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PLoS One. 2013 Jun 5;8(6):e65451. doi: 10.1371/journal.pone.0065451. Print 2013.

Sunscreen products as emerging pollutants to coastal waters.

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Department of Global Change Research, Mediterranean Institute for Advanced Studies-UIB-CSIC, Esporles, Balearic Island, Spain.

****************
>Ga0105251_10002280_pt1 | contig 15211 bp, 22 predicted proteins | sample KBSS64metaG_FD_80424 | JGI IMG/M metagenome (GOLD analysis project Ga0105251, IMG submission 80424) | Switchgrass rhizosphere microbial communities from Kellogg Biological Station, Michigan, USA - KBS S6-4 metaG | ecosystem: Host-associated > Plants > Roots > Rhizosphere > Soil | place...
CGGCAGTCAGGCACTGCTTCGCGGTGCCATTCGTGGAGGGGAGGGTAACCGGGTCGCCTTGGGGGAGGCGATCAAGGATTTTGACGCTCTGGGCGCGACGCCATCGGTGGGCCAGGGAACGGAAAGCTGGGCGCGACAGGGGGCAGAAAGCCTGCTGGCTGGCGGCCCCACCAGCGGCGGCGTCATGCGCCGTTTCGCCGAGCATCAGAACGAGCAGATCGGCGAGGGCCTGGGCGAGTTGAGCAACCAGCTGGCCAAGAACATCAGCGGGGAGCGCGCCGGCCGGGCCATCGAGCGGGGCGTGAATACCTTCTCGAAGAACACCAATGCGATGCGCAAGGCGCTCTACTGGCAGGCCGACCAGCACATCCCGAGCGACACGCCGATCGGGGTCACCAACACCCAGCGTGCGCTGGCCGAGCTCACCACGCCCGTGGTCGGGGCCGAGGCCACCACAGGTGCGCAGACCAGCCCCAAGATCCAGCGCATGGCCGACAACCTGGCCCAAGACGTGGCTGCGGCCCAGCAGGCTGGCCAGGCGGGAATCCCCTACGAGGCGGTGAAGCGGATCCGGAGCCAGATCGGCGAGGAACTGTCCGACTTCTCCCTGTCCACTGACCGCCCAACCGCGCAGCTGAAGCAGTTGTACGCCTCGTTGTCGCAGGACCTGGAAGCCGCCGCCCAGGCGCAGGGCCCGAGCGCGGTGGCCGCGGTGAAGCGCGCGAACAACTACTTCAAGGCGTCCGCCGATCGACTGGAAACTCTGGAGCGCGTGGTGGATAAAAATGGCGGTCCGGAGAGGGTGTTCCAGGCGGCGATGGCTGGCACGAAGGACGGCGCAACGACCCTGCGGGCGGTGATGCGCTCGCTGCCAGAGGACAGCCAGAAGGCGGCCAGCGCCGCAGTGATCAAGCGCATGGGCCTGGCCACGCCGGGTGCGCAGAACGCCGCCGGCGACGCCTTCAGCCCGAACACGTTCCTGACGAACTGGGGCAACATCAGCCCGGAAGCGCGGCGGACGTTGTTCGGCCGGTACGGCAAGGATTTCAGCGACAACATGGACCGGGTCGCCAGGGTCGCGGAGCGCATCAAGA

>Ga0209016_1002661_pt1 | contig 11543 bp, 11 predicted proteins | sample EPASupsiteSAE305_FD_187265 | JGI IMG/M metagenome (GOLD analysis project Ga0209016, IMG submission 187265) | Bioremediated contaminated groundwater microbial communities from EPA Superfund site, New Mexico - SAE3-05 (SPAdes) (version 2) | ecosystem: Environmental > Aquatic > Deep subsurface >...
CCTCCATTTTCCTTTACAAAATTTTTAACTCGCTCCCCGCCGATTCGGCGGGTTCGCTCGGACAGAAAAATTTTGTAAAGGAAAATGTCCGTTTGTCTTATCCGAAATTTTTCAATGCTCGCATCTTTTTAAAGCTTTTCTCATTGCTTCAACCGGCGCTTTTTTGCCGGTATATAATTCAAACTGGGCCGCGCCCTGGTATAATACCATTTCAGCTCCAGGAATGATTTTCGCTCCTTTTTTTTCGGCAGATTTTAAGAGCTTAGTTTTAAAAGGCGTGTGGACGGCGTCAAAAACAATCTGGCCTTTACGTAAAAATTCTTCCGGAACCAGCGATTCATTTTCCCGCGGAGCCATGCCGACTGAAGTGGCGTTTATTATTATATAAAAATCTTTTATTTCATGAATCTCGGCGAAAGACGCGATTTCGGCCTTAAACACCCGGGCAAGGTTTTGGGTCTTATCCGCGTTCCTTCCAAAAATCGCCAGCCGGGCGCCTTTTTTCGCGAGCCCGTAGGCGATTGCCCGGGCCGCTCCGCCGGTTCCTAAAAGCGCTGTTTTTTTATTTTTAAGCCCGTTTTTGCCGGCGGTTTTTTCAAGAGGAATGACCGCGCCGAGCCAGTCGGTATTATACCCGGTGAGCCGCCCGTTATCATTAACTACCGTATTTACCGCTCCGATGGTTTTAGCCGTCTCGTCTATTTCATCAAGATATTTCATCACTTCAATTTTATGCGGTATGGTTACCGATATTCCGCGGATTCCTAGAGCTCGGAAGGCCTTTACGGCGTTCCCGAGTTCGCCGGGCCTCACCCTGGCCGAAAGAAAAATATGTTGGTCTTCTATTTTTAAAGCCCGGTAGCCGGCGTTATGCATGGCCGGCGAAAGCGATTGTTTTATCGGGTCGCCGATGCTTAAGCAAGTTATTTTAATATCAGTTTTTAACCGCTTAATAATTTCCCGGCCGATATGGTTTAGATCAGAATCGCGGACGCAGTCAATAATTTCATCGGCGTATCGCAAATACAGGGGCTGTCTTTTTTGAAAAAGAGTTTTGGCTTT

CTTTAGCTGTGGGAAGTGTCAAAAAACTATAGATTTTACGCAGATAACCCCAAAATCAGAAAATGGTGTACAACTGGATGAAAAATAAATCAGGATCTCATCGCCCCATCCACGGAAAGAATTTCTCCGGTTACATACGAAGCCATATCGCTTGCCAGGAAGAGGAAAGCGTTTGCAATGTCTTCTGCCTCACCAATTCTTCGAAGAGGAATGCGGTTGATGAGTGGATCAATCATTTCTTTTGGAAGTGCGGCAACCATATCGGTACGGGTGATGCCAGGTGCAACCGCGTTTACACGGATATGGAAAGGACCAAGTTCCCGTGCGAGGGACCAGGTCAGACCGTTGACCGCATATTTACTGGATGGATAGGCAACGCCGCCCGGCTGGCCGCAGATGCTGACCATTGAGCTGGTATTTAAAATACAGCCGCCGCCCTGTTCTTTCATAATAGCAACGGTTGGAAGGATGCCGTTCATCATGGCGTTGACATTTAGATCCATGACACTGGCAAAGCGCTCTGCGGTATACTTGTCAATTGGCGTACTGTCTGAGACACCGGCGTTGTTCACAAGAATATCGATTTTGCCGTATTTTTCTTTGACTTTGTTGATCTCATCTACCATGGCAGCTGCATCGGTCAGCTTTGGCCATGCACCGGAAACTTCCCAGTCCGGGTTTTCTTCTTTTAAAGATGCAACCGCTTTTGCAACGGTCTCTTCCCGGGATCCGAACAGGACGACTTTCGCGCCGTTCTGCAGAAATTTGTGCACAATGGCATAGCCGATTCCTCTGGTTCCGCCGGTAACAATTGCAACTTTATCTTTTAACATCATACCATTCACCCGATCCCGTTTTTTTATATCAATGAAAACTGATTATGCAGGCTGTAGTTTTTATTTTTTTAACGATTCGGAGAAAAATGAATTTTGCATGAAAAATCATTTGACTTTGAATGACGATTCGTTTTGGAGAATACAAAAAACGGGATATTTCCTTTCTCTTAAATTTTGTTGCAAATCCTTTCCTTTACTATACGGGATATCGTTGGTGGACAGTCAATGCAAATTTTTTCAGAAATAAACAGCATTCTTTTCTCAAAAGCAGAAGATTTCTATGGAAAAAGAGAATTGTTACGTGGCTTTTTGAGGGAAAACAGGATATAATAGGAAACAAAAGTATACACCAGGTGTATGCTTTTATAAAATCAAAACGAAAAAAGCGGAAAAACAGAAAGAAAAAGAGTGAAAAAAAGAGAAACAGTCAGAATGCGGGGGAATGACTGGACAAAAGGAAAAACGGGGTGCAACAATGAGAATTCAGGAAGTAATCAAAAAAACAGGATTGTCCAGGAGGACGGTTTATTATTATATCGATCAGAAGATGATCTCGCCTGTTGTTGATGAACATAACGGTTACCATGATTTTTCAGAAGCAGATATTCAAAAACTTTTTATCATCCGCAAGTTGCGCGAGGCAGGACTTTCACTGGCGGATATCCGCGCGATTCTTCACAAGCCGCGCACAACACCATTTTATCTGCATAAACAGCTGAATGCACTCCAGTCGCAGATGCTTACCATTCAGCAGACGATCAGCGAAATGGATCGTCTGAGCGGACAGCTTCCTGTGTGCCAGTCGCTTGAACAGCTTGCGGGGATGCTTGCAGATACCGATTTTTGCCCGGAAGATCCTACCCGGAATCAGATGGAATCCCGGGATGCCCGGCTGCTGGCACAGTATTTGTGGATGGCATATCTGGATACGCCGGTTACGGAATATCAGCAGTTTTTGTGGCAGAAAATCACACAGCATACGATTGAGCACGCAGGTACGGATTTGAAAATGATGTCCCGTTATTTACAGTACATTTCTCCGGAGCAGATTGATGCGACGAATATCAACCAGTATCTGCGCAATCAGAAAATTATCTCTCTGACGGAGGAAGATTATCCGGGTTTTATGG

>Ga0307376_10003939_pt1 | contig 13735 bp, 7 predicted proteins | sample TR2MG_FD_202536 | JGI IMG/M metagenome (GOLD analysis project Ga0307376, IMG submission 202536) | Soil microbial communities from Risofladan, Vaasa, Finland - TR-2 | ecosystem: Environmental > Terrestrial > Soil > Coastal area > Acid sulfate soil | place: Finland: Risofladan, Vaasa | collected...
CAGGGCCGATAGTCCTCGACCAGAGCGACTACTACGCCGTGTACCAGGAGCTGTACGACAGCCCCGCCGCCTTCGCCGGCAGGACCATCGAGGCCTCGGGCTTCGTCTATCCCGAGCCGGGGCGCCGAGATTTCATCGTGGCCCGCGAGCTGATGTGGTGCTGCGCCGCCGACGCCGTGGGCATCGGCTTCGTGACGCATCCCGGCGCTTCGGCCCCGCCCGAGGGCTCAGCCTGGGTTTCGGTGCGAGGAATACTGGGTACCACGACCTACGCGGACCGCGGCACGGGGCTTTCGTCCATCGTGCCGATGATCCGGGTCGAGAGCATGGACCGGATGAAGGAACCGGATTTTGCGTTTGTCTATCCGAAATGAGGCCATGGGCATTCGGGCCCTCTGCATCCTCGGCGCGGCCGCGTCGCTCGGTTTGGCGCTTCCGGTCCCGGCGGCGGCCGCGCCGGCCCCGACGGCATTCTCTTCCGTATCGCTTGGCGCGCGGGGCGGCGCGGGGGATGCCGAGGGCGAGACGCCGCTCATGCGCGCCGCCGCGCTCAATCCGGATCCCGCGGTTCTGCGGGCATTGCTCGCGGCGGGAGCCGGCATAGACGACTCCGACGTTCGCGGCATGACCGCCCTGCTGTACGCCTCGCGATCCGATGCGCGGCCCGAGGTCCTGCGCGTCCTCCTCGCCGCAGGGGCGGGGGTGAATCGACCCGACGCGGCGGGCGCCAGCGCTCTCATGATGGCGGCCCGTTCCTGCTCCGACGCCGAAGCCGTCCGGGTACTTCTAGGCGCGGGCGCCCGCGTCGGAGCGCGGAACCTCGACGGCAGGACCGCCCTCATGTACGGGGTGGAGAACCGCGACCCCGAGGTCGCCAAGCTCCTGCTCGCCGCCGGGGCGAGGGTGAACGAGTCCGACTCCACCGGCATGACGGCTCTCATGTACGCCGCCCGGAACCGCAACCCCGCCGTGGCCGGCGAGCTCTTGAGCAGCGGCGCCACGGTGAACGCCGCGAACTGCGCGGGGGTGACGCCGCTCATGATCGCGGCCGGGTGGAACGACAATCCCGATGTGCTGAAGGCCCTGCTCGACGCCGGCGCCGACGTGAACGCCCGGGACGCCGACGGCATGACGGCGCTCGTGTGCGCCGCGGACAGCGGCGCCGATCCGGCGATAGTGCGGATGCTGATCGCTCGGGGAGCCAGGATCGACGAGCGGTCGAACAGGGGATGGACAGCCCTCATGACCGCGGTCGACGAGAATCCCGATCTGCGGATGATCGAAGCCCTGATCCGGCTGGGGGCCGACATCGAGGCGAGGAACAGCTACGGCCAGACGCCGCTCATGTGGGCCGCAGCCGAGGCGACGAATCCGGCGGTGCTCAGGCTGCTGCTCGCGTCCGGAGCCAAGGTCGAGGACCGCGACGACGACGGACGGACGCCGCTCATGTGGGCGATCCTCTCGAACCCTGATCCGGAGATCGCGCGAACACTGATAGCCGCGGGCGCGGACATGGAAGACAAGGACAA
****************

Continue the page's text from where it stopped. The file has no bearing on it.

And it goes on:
A growing awareness of the risks associated with skin exposure to ultraviolet (UV) radiation over the past decades has led to increased use of sunscreen cosmetic products leading the introduction of new chemical compounds in the marine environment. Although coastal tourism and recreation are the largest and most rapidly growing activities in the world, the evaluation of sunscreen as source of chemicals to the coastal marine system has not been addressed. Concentrations of chemical UV filters included in the formulation of sunscreens, such as benzophehone 3 (BZ-3), 4-methylbenzylidene camphor (4-MBC), TiO₂ and ZnO, are detected in nearshore waters with variable concentrations along the day and mainly concentrated in the surface microlayer (i.e. 53.6-577.5 ng L⁻¹ BZ-3; 51.4-113.4 ng L⁻¹ 4-MBC; 6.9-37.6 µg L⁻¹ Ti; 1.0-3.3 µg L⁻¹ Zn). The presence of these compounds in seawater suggests relevant effects on phytoplankton. Indeed, we provide evidences of the negative effect of sunblocks on the growth of the commonly found marine diatom Chaetoceros gracilis (mean EC₅₀ = 125±71 mg L⁻¹). Dissolution of sunscreens in seawater also releases inorganic nutrients (N, P and Si forms) that can fuel algal growth. In particular, PO₄³⁻ is released by these products in notable amounts (up to 17 µmol PO₄³⁻g⁻¹). We conservatively estimate an increase of up to 100% background PO₄³⁻ concentrations (0.12 µmol L⁻¹ over a background level of 0.06 µmol L⁻¹) in nearshore waters during low water renewal conditions in a populated beach in Majorca island. Our results show that sunscreen products are a significant source of organic and inorganic chemicals that reach the sea with potential ecological consequences on the coastal marine ecosystem.

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